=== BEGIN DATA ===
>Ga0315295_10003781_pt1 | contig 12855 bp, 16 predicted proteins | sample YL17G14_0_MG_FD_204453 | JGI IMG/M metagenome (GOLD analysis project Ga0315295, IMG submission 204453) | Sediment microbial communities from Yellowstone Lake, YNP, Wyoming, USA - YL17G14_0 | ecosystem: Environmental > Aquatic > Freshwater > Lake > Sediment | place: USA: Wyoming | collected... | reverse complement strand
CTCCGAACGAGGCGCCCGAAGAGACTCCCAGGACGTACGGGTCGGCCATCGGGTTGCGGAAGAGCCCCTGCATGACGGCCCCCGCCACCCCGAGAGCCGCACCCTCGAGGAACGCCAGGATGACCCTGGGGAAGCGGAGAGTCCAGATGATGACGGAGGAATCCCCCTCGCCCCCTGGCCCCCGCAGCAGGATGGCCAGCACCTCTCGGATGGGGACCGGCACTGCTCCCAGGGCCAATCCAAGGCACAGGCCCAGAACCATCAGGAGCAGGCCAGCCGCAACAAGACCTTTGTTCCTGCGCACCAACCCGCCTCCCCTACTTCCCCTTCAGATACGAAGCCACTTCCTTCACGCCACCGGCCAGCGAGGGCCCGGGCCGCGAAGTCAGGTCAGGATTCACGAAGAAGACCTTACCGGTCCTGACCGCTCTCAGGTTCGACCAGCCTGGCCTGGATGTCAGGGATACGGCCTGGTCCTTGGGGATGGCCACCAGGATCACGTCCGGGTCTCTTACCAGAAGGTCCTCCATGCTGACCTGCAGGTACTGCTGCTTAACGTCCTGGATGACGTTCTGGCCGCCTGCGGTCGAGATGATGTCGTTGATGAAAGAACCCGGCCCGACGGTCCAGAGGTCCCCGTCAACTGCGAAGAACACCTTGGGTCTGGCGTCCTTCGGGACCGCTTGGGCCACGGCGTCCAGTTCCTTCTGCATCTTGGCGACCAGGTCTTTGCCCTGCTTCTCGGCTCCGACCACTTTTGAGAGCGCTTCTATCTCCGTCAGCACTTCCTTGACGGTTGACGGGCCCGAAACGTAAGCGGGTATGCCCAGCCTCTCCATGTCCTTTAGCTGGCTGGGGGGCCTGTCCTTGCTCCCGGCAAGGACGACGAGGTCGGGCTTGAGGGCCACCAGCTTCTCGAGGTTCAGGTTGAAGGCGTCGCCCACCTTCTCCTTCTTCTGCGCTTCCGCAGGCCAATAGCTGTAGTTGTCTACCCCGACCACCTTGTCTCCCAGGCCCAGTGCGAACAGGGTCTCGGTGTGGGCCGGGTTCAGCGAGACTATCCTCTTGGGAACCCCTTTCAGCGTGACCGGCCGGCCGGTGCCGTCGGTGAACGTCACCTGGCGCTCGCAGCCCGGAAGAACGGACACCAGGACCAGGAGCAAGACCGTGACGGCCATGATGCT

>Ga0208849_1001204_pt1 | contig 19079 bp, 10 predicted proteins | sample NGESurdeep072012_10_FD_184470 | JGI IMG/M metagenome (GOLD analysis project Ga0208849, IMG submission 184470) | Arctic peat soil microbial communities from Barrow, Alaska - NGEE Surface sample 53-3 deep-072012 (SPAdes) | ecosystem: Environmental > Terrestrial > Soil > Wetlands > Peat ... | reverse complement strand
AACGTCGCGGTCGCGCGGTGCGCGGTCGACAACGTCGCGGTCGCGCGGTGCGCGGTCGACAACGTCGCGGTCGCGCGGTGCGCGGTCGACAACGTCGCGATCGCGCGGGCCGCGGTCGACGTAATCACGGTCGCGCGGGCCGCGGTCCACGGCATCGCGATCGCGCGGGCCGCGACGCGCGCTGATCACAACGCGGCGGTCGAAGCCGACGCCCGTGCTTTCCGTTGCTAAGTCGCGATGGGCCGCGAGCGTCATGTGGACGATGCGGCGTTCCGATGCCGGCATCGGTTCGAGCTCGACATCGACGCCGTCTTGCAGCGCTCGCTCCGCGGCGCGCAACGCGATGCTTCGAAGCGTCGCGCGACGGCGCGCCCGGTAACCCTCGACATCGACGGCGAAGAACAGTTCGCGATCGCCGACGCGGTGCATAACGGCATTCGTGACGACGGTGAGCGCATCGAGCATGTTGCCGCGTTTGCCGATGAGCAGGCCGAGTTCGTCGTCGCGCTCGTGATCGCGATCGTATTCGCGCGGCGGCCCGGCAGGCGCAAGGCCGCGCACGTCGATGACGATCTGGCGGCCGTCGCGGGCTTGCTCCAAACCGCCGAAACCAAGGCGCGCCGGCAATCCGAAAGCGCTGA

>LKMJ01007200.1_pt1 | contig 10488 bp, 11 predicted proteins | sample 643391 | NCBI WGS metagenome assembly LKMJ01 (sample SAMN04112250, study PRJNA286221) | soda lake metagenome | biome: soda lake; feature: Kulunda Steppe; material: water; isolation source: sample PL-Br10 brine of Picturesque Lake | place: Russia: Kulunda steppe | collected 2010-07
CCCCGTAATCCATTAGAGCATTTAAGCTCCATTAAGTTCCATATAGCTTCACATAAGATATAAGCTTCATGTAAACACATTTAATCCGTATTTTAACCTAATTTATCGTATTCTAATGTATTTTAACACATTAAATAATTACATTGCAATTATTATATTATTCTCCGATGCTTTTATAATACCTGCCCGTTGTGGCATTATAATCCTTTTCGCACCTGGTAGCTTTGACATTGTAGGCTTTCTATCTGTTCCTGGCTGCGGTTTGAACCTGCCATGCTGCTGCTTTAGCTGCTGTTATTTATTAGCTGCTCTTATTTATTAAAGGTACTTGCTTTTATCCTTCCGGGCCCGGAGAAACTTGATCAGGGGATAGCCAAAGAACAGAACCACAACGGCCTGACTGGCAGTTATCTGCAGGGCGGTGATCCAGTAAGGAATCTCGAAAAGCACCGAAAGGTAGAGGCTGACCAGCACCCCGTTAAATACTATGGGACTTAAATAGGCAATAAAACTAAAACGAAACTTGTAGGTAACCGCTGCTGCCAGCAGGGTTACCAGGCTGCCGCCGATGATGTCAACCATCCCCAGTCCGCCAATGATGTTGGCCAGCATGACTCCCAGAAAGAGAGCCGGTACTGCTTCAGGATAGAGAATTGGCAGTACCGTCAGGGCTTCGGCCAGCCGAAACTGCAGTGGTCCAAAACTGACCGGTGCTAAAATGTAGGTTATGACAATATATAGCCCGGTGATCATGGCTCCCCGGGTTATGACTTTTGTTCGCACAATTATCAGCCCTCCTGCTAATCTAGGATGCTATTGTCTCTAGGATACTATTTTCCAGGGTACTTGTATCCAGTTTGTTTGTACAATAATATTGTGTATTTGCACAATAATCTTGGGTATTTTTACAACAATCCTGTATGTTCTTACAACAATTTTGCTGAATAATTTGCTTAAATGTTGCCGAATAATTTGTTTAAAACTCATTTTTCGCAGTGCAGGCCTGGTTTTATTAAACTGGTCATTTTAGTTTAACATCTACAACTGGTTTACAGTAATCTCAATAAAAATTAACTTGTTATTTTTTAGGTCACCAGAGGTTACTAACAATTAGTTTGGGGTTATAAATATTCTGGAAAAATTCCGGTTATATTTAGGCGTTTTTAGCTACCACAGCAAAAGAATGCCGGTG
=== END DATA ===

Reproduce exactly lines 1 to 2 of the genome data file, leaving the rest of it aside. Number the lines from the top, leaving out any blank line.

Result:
>Ga0315295_10003781_pt1 | contig 12855 bp, 16 predicted proteins | sample YL17G14_0_MG_FD_204453 | JGI IMG/M metagenome (GOLD analysis project Ga0315295, IMG submission 204453) | Sediment microbial communities from Yellowstone Lake, YNP, Wyoming, USA - YL17G14_0 | ecosystem: Environmental > Aquatic > Freshwater > Lake > Sediment | place: USA: Wyoming | collected... | reverse complement strand
CTCCGAACGAGGCGCCCGAAGAGACTCCCAGGACGTACGGGTCGGCCATCGGGTTGCGGAAGAGCCCCTGCATGACGGCCCCCGCCACCCCGAGAGCCGCACCCTCGAGGAACGCCAGGATGACCCTGGGGAAGCGGAGAGTCCAGATGATGACGGAGGAATCCCCCTCGCCCCCTGGCCCCCGCAGCAGGATGGCCAGCACCTCTCGGATGGGGACCGGCACTGCTCCCAGGGCCAATCCAAGGCACAGGCCCAGAACCATCAGGAGCAGGCCAGCCGCAACAAGACCTTTGTTCCTGCGCACCAACCCGCCTCCCCTACTTCCCCTTCAGATACGAAGCCACTTCCTTCACGCCACCGGCCAGCGAGGGCCCGGGCCGCGAAGTCAGGTCAGGATTCACGAAGAAGACCTTACCGGTCCTGACCGCTCTCAGGTTCGACCAGCCTGGCCTGGATGTCAGGGATACGGCCTGGTCCTTGGGGATGGCCACCAGGATCACGTCCGGGTCTCTTACCAGAAGGTCCTCCATGCTGACCTGCAGGTACTGCTGCTTAACGTCCTGGATGACGTTCTGGCCGCCTGCGGTCGAGATGATGTCGTTGATGAAAGAACCCGGCCCGACGGTCCAGAGGTCCCCGTCAACTGCGAAGAACACCTTGGGTCTGGCGTCCTTCGGGACCGCTTGGGCCACGGCGTCCAGTTCCTTCTGCATCTTGGCGACCAGGTCTTTGCCCTGCTTCTCGGCTCCGACCACTTTTGAGAGCGCTTCTATCTCCGTCAGCACTTCCTTGACGGTTGACGGGCCCGAAACGTAAGCGGGTATGCCCAGCCTCTCCATGTCCTTTAGCTGGCTGGGGGGCCTGTCCTTGCTCCCGGCAAGGACGACGAGGTCGGGCTTGAGGGCCACCAGCTTCTCGAGGTTCAGGTTGAAGGCGTCGCCCACCTTCTCCTTCTTCTGCGCTTCCGCAGGCCAATAGCTGTAGTTGTCTACCCCGACCACCTTGTCTCCCAGGCCCAGTGCGAACAGGGTCTCGGTGTGGGCCGGGTTCAGCGAGACTATCCTCTTGGGAACCCCTTTCAGCGTGACCGGCCGGCCGGTGCCGTCGGTGAACGTCACCTGGCGCTCGCAGCCCGGAAGAACGGACACCAGGACCAGGAGCAAGACCGTGACGGCCATGATGCT